Environment Magazine

Human Civilization Might Reach Its Very End Commencing From 2050, Suggests New Report

Posted on the 05 June 2019 by Rinkesh @ThinkDevGrow

Human civilization would come to an end in 2050 – the likelihood of which is high as suggested by the new report. A former fossil fuel executive wrote a distressing scenario analysis on how human civilization might collapse because of climate change in coming decades, and it has been backed by a former Australian defense chief and senior royal navy commander.

The Breakthrough National Centre for Climate Restoration which is a think-tank in Melbourne, Australia, published the analysis, and describes climate change as “a near- to mid-term existential threat to human civilization” and marks the beginning of a likely scenario especially considering where business-as-usual could lead us over the next 30 years.

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The paper argues that often the likely “extremely serious outcomes” of climate-related security threats are far more probable than what assumed conventionally, however, quantifying them is almost impossible as they “fall outside the human experience of the last thousand years.”

The report warns on our current trajectory that “Planetary and human systems [are] reaching a ‘point of no return’ by mid-century, in which the prospect of a largely uninhabitable Earth leads to the breakdown of nations and the international order.”

The risks of this scenario are avoidable only by what the report describes as “akin in scale to the World War II emergency mobilization”—however, this time focus is on building out an industrial system with zero-emissions rapidly to help the restoration of a safe climate.

The scenario warns that our present approach will probably lock in minimum 3C of global heating, which in turn could trigger additionally amplifying feedbacks releasing more warming. As a result key ecosystems “including coral reef systems, the Amazon rainforest and in the Arctic,” would collapse speedily.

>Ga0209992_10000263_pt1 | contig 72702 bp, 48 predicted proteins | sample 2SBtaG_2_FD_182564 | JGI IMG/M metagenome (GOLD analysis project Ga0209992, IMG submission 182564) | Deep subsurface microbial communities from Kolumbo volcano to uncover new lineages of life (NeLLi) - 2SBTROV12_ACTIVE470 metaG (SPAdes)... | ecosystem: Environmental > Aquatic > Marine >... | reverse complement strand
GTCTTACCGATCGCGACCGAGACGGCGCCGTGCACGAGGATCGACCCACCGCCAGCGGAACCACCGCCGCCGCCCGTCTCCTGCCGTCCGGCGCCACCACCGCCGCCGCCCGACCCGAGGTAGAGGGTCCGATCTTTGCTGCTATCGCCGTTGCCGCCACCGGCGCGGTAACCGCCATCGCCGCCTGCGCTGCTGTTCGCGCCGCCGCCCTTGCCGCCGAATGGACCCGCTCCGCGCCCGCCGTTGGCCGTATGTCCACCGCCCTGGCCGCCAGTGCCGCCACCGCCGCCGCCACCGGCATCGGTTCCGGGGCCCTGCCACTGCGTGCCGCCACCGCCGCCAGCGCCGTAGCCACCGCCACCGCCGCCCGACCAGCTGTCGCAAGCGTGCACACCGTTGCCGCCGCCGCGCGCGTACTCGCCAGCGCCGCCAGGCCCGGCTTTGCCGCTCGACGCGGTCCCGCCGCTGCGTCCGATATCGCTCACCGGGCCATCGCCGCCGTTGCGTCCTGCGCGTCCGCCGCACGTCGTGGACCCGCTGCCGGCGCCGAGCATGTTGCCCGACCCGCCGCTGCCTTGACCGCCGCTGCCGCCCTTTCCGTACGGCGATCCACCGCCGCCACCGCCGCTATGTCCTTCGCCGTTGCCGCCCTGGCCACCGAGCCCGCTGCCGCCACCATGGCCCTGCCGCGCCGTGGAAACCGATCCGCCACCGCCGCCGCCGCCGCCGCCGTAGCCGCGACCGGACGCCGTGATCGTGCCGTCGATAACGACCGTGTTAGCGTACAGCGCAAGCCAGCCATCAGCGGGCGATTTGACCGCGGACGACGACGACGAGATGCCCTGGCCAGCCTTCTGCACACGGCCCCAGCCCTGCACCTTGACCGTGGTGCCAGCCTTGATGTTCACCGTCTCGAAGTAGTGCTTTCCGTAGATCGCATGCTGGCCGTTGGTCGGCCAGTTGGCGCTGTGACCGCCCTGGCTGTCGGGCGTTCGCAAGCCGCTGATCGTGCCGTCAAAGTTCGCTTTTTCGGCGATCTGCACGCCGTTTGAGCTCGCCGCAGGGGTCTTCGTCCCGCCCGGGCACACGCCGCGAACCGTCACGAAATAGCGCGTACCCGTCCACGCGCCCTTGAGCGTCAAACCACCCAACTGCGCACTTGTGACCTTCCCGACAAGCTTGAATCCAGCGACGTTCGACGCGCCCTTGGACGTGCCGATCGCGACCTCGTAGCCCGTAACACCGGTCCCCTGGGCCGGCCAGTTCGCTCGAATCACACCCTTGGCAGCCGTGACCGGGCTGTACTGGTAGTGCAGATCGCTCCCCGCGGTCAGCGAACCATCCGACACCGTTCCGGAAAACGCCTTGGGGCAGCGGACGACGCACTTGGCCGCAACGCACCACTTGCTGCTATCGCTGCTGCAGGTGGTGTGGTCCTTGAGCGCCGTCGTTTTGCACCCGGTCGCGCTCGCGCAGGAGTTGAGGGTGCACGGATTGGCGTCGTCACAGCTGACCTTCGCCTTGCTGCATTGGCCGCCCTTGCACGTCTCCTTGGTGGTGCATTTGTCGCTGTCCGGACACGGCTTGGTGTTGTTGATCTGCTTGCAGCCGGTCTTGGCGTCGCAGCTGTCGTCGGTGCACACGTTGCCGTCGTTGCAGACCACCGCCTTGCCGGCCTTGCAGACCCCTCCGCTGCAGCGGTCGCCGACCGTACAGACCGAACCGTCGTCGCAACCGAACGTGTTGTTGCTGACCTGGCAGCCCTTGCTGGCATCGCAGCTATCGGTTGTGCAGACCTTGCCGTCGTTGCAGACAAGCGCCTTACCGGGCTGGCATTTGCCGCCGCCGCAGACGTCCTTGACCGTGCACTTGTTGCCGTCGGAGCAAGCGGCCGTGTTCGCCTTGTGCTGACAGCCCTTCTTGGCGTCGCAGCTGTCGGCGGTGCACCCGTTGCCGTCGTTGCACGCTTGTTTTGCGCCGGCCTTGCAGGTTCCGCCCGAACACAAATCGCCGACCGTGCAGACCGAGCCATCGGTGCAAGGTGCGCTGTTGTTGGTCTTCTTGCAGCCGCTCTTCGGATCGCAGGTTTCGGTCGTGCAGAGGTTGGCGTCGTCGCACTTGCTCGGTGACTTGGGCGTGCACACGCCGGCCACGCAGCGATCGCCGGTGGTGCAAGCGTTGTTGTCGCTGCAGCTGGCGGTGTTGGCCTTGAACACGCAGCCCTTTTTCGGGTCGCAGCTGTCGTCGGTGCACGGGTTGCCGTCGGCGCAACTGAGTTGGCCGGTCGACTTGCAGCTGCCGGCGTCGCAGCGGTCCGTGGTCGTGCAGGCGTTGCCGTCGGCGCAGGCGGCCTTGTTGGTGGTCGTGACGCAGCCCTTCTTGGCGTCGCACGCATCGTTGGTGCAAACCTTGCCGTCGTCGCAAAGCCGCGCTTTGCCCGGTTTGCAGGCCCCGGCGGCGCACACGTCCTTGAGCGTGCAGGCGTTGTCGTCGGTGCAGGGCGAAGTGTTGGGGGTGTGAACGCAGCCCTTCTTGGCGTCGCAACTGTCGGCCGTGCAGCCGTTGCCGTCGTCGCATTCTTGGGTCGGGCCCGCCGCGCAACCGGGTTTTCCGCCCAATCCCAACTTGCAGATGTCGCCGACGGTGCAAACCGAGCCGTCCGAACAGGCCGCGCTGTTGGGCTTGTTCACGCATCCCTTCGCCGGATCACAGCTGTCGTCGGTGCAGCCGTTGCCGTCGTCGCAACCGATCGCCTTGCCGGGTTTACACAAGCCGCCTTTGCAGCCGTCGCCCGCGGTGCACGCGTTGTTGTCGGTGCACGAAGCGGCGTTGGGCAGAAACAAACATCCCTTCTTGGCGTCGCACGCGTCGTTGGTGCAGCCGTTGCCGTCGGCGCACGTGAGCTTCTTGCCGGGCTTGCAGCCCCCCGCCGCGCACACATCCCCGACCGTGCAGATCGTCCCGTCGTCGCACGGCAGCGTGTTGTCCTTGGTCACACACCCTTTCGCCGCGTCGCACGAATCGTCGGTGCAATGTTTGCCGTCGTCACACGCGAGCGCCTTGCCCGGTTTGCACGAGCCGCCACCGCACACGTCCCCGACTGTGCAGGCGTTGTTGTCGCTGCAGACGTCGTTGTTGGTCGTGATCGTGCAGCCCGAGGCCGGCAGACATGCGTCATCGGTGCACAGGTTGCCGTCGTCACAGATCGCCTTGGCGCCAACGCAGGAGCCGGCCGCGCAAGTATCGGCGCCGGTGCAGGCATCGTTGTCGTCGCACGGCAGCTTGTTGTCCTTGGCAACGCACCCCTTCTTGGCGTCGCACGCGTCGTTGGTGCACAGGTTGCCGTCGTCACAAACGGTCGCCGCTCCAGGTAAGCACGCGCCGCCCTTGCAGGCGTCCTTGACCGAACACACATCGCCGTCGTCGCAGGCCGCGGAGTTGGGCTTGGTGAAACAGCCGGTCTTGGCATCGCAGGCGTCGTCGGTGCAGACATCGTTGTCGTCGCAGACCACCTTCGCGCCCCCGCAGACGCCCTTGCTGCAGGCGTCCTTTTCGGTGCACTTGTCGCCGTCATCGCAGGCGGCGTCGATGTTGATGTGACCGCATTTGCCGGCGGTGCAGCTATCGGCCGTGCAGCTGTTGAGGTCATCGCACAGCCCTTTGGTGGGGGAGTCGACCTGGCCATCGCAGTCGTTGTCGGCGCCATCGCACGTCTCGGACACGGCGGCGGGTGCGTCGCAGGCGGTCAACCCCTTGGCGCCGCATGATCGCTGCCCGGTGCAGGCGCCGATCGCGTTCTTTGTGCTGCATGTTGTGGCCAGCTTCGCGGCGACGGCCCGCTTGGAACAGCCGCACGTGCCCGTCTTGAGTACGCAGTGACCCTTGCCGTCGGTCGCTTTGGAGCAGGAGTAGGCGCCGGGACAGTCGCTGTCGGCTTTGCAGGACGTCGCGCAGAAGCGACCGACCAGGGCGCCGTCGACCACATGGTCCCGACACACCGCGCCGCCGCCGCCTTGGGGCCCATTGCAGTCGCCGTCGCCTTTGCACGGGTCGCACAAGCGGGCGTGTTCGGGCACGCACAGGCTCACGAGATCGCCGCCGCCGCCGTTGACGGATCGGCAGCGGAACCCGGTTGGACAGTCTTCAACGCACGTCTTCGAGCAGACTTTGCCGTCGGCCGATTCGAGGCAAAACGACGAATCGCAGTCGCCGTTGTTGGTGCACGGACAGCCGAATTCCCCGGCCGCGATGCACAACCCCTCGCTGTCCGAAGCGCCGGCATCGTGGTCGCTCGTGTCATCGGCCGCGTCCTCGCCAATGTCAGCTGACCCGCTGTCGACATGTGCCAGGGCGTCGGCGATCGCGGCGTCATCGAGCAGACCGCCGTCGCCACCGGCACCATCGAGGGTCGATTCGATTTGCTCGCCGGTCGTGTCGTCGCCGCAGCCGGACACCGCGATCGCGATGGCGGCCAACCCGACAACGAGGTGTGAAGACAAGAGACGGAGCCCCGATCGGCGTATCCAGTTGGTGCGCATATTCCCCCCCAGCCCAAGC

The results would be horrendous. It would force around one billion people to attempt for relocation from uninhabitable conditions, and water supplies would be scarce for two billion people. Agriculture would crumble in the sub-tropics, and in the entire world food production would suffer dramatically. It would also unravel the internal cohesion of nation-states like the US and China.

The report states,

Even for 2°C of warming, more than a billion people may need to be relocated and in high-end scenarios, the scale of destruction is beyond our capacity to model with a high likelihood of human civilization coming to an end

The new policy briefing is written by David Spratt, research director of the Breakthrough and a former senior executive of Royal Dutch Shell, Ian Dunlop, who previously chaired the Australian Coal Association.

The Chief of the Australian Defence Force from 1998 to 2002 and former Deputy Chief of the Australian Navy, retired Admiral Chris Barrie commends the paper In the foreword of the briefing for laying “bare the unvarnished truth about the desperate situation humans, and our planet, are in, painting a disturbing picture of the real possibility that human life on Earth may be on the way to extinction, in the most horrible way.”

Currently, Barrie works for the Climate Change Institute at Australian National University, Canberra.

Spratt told Motherboard that the key reason behind the risks is not understood is that “much knowledge produced for policymakers is too conservative. Because the risks are now existential, a new approach to climate and security risk assessment is required using scenario analysis.”

As Motherboard reported on scientific evidence last October, the findings in the UN’s summary report for government policymakers on climate change, that were widely recognized as “devastating,” were highly optimistic.

Although the Breakthrough scenario sets out some of the more possible ‘high end’ risks, quantifying their probabilities meaningfully often not become possible, as a result, the authors highlight that conventional risk approaches tend to downplay worst-case scenarios despite their possibility.

According to Spratt and Dunlop’s 2050 scenario, an accelerating runaway climate scenario would make this planet largely uninhabitable within just a few decades bringing a smooth end of everything.

“A high-end 2050 scenario finds a world in social breakdown and outright chaos,” said Spratt. “But a short window of opportunity exists for an emergency, global mobilization of resources, in which the logistical and planning experiences of the national security sector could play a valuable role.”


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